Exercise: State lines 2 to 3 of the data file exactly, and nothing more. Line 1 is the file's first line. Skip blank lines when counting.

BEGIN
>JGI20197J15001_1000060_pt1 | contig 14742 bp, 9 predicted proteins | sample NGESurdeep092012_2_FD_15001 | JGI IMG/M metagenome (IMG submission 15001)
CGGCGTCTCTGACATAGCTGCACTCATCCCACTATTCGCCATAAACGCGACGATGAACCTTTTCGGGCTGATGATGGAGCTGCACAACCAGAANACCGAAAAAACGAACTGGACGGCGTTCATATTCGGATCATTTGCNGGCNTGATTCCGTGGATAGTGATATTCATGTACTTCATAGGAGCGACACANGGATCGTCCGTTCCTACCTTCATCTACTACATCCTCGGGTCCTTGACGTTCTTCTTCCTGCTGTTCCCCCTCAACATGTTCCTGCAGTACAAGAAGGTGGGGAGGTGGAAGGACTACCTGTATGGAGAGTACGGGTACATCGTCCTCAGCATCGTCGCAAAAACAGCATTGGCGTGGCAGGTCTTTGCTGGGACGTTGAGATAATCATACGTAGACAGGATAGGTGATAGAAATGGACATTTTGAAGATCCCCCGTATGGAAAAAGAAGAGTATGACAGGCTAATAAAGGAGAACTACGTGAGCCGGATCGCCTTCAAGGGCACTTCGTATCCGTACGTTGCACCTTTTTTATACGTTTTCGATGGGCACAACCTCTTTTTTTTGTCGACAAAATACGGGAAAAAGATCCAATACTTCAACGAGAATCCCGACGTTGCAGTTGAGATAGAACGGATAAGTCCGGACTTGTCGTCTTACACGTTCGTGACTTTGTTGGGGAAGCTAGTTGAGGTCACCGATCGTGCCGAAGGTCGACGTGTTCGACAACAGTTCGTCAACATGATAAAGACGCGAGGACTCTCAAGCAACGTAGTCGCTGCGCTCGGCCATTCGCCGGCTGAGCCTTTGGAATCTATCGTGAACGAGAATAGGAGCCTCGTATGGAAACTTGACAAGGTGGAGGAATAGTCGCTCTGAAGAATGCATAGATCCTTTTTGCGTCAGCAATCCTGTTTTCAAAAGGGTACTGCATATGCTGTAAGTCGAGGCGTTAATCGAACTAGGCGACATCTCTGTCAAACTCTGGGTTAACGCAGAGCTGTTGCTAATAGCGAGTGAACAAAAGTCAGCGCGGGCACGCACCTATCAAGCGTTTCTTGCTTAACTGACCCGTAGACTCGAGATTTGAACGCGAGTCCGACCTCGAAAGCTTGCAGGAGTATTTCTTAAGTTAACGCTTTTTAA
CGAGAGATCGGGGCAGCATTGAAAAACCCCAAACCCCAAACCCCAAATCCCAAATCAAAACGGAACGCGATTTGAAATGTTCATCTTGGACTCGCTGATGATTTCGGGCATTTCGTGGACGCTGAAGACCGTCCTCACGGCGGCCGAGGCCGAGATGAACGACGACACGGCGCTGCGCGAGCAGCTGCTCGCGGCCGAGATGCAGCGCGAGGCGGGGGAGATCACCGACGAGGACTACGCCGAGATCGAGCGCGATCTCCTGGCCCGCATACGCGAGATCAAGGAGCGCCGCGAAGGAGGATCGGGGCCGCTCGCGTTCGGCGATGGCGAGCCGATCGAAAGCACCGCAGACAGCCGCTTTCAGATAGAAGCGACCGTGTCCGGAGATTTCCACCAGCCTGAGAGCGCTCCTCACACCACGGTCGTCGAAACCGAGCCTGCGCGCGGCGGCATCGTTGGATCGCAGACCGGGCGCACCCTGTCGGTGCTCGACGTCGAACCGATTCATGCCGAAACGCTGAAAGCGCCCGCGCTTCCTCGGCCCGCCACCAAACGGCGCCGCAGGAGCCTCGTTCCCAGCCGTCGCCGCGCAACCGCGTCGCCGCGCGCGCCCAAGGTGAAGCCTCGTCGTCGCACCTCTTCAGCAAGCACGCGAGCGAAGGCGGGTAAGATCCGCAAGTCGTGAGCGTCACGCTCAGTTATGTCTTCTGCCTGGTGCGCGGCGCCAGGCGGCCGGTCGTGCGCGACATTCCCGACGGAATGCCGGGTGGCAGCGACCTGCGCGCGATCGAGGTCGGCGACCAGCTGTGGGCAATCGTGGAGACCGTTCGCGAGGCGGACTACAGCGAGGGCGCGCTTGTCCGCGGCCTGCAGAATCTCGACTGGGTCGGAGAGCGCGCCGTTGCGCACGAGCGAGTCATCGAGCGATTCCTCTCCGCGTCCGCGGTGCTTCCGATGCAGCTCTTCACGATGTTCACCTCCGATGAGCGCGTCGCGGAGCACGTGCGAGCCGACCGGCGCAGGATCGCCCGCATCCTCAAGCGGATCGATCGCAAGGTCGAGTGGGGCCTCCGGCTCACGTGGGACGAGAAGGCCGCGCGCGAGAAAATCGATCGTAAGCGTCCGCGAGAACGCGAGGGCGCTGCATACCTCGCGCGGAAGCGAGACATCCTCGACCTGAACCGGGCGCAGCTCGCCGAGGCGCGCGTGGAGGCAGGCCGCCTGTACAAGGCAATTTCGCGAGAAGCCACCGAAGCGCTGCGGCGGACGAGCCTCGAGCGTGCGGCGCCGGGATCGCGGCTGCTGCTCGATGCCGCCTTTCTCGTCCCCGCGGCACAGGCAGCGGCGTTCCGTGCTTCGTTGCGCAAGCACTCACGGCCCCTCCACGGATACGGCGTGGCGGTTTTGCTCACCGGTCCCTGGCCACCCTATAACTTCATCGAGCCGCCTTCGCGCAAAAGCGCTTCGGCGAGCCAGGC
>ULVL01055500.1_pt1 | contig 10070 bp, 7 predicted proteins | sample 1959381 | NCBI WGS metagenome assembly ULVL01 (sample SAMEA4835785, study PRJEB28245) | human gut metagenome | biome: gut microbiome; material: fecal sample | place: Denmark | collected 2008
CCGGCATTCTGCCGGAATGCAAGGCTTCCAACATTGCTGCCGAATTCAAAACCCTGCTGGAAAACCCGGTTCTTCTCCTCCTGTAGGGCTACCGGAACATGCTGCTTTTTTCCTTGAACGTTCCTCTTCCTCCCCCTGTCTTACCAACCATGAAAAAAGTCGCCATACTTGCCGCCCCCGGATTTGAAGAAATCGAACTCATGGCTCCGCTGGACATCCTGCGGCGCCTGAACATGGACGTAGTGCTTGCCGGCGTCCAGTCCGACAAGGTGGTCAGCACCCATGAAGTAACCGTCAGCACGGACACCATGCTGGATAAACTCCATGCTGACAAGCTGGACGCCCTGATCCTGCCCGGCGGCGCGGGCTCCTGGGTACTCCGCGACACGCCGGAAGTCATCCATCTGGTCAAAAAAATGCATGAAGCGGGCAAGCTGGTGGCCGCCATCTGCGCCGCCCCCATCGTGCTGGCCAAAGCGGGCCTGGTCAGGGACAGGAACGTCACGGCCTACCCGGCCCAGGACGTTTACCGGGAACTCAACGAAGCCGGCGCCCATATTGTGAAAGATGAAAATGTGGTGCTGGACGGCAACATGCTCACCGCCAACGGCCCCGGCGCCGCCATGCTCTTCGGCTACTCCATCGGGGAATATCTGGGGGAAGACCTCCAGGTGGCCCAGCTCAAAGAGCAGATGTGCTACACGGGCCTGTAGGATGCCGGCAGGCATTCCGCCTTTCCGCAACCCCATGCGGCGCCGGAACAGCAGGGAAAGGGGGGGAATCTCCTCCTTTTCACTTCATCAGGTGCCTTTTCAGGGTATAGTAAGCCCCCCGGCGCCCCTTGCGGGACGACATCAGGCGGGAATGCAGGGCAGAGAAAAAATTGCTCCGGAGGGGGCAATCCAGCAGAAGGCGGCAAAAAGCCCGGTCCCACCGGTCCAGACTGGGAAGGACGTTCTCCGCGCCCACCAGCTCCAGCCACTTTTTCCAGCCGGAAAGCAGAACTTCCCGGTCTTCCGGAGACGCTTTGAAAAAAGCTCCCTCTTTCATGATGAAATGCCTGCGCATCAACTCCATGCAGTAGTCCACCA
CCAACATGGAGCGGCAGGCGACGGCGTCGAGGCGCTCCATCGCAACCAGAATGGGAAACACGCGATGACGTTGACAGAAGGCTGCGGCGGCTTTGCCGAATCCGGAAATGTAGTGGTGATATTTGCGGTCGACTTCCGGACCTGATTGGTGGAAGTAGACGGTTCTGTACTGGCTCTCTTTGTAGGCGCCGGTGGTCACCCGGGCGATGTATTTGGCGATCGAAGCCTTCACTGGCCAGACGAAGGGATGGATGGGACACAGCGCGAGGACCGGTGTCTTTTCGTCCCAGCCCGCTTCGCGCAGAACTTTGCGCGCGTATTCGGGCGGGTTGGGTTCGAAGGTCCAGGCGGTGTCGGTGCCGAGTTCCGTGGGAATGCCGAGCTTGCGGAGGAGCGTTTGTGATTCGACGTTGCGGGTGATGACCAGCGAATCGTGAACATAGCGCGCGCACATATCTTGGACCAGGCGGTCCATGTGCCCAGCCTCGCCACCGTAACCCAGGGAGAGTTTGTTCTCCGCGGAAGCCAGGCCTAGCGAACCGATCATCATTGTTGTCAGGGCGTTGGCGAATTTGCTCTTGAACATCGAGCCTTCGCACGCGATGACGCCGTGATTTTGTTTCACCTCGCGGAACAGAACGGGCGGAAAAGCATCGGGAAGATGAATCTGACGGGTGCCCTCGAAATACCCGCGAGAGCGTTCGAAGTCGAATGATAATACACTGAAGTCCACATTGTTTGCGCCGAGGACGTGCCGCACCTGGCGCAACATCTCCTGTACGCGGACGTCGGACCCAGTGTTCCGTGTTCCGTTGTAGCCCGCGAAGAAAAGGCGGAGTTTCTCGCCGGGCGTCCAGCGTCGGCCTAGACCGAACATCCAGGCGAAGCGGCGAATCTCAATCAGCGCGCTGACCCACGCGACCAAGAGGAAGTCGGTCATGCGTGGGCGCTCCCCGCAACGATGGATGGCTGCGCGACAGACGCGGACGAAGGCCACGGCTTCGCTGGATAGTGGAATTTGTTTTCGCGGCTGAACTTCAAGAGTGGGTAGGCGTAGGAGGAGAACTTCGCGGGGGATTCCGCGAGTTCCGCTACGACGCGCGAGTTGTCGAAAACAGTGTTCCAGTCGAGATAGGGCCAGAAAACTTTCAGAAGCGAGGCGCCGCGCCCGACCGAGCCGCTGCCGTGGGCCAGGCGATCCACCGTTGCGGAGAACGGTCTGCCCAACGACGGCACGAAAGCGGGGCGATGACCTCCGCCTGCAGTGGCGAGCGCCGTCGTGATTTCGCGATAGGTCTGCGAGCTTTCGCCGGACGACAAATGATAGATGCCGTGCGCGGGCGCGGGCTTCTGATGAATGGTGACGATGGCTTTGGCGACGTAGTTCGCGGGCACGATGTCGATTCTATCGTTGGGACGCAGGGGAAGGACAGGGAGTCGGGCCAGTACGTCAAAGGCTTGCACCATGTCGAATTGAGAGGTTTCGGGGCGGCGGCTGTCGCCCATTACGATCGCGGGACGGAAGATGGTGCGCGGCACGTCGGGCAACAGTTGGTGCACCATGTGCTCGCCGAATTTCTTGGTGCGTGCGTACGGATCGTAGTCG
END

CGGCGTCTCTGACATAGCTGCACTCATCCCACTATTCGCCATAAACGCGACGATGAACCTTTTCGGGCTGATGATGGAGCTGCACAACCAGAANACCGAAAAAACGAACTGGACGGCGTTCATATTCGGATCATTTGCNGGCNTGATTCCGTGGATAGTGATATTCATGTACTTCATAGGAGCGACACANGGATCGTCCGTTCCTACCTTCATCTACTACATCCTCGGGTCCTTGACGTTCTTCTTCCTGCTGTTCCCCCTCAACATGTTCCTGCAGTACAAGAAGGTGGGGAGGTGGAAGGACTACCTGTATGGAGAGTACGGGTACATCGTCCTCAGCATCGTCGCAAAAACAGCATTGGCGTGGCAGGTCTTTGCTGGGACGTTGAGATAATCATACGTAGACAGGATAGGTGATAGAAATGGACATTTTGAAGATCCCCCGTATGGAAAAAGAAGAGTATGACAGGCTAATAAAGGAGAACTACGTGAGCCGGATCGCCTTCAAGGGCACTTCGTATCCGTACGTTGCACCTTTTTTATACGTTTTCGATGGGCACAACCTCTTTTTTTTGTCGACAAAATACGGGAAAAAGATCCAATACTTCAACGAGAATCCCGACGTTGCAGTTGAGATAGAACGGATAAGTCCGGACTTGTCGTCTTACACGTTCGTGACTTTGTTGGGGAAGCTAGTTGAGGTCACCGATCGTGCCGAAGGTCGACGTGTTCGACAACAGTTCGTCAACATGATAAAGACGCGAGGACTCTCAAGCAACGTAGTCGCTGCGCTCGGCCATTCGCCGGCTGAGCCTTTGGAATCTATCGTGAACGAGAATAGGAGCCTCGTATGGAAACTTGACAAGGTGGAGGAATAGTCGCTCTGAAGAATGCATAGATCCTTTTTGCGTCAGCAATCCTGTTTTCAAAAGGGTACTGCATATGCTGTAAGTCGAGGCGTTAATCGAACTAGGCGACATCTCTGTCAAACTCTGGGTTAACGCAGAGCTGTTGCTAATAGCGAGTGAACAAAAGTCAGCGCGGGCACGCACCTATCAAGCGTTTCTTGCTTAACTGACCCGTAGACTCGAGATTTGAACGCGAGTCCGACCTCGAAAGCTTGCAGGAGTATTTCTTAAGTTAACGCTTTTTAA
CGAGAGATCGGGGCAGCATTGAAAAACCCCAAACCCCAAACCCCAAATCCCAAATCAAAACGGAACGCGATTTGAAATGTTCATCTTGGACTCGCTGATGATTTCGGGCATTTCGTGGACGCTGAAGACCGTCCTCACGGCGGCCGAGGCCGAGATGAACGACGACACGGCGCTGCGCGAGCAGCTGCTCGCGGCCGAGATGCAGCGCGAGGCGGGGGAGATCACCGACGAGGACTACGCCGAGATCGAGCGCGATCTCCTGGCCCGCATACGCGAGATCAAGGAGCGCCGCGAAGGAGGATCGGGGCCGCTCGCGTTCGGCGATGGCGAGCCGATCGAAAGCACCGCAGACAGCCGCTTTCAGATAGAAGCGACCGTGTCCGGAGATTTCCACCAGCCTGAGAGCGCTCCTCACACCACGGTCGTCGAAACCGAGCCTGCGCGCGGCGGCATCGTTGGATCGCAGACCGGGCGCACCCTGTCGGTGCTCGACGTCGAACCGATTCATGCCGAAACGCTGAAAGCGCCCGCGCTTCCTCGGCCCGCCACCAAACGGCGCCGCAGGAGCCTCGTTCCCAGCCGTCGCCGCGCAACCGCGTCGCCGCGCGCGCCCAAGGTGAAGCCTCGTCGTCGCACCTCTTCAGCAAGCACGCGAGCGAAGGCGGGTAAGATCCGCAAGTCGTGAGCGTCACGCTCAGTTATGTCTTCTGCCTGGTGCGCGGCGCCAGGCGGCCGGTCGTGCGCGACATTCCCGACGGAATGCCGGGTGGCAGCGACCTGCGCGCGATCGAGGTCGGCGACCAGCTGTGGGCAATCGTGGAGACCGTTCGCGAGGCGGACTACAGCGAGGGCGCGCTTGTCCGCGGCCTGCAGAATCTCGACTGGGTCGGAGAGCGCGCCGTTGCGCACGAGCGAGTCATCGAGCGATTCCTCTCCGCGTCCGCGGTGCTTCCGATGCAGCTCTTCACGATGTTCACCTCCGATGAGCGCGTCGCGGAGCACGTGCGAGCCGACCGGCGCAGGATCGCCCGCATCCTCAAGCGGATCGATCGCAAGGTCGAGTGGGGCCTCCGGCTCACGTGGGACGAGAAGGCCGCGCGCGAGAAAATCGATCGTAAGCGTCCGCGAGAACGCGAGGGCGCTGCATACCTCGCGCGGAAGCGAGACATCCTCGACCTGAACCGGGCGCAGCTCGCCGAGGCGCGCGTGGAGGCAGGCCGCCTGTACAAGGCAATTTCGCGAGAAGCCACCGAAGCGCTGCGGCGGACGAGCCTCGAGCGTGCGGCGCCGGGATCGCGGCTGCTGCTCGATGCCGCCTTTCTCGTCCCCGCGGCACAGGCAGCGGCGTTCCGTGCTTCGTTGCGCAAGCACTCACGGCCCCTCCACGGATACGGCGTGGCGGTTTTGCTCACCGGTCCCTGGCCACCCTATAACTTCATCGAGCCGCCTTCGCGCAAAAGCGCTTCGGCGAGCCAGGC